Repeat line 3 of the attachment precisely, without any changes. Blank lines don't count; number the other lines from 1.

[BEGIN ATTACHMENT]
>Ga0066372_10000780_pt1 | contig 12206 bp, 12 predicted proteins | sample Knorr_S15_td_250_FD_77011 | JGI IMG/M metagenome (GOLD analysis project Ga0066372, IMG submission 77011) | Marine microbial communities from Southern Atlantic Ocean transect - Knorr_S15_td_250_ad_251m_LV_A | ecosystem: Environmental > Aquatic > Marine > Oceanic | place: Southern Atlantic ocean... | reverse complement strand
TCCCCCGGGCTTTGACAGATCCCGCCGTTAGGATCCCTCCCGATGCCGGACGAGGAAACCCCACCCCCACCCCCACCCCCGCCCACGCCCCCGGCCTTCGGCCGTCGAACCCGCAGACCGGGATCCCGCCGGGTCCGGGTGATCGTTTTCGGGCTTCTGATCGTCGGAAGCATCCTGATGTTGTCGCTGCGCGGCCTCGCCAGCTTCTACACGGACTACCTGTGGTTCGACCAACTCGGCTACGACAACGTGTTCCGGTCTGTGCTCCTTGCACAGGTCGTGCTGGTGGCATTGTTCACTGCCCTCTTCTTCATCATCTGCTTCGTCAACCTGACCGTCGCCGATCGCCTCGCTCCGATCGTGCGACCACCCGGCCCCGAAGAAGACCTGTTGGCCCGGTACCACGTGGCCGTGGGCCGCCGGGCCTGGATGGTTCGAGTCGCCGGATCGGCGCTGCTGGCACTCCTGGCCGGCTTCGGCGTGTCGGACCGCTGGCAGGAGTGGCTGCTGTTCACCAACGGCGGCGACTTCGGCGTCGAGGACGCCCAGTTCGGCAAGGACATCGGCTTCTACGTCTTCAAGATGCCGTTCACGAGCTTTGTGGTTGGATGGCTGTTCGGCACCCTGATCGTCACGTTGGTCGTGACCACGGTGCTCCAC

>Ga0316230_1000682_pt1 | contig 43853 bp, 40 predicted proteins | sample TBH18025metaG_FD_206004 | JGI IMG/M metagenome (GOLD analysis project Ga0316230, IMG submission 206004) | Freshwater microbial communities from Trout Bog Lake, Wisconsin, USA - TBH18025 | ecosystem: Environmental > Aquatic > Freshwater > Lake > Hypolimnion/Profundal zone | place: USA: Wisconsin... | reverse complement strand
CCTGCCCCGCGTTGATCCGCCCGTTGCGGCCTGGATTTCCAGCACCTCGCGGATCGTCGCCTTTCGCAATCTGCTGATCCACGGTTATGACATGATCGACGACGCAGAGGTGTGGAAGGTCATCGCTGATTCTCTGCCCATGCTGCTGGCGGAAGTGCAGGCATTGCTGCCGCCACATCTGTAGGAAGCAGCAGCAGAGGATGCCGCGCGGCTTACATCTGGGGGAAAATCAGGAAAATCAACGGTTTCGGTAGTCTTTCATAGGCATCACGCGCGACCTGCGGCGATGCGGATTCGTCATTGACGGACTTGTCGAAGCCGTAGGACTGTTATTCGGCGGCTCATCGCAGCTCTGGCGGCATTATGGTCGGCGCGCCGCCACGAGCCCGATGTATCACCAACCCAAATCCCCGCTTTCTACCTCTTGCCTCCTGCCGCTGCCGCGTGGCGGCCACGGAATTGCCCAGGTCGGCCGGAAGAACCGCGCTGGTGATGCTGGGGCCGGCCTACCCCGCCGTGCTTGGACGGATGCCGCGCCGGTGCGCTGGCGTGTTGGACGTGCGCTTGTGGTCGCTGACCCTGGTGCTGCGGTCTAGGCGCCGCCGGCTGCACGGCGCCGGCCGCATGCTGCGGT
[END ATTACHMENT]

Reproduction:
>Ga0316230_1000682_pt1 | contig 43853 bp, 40 predicted proteins | sample TBH18025metaG_FD_206004 | JGI IMG/M metagenome (GOLD analysis project Ga0316230, IMG submission 206004) | Freshwater microbial communities from Trout Bog Lake, Wisconsin, USA - TBH18025 | ecosystem: Environmental > Aquatic > Freshwater > Lake > Hypolimnion/Profundal zone | place: USA: Wisconsin... | reverse complement strand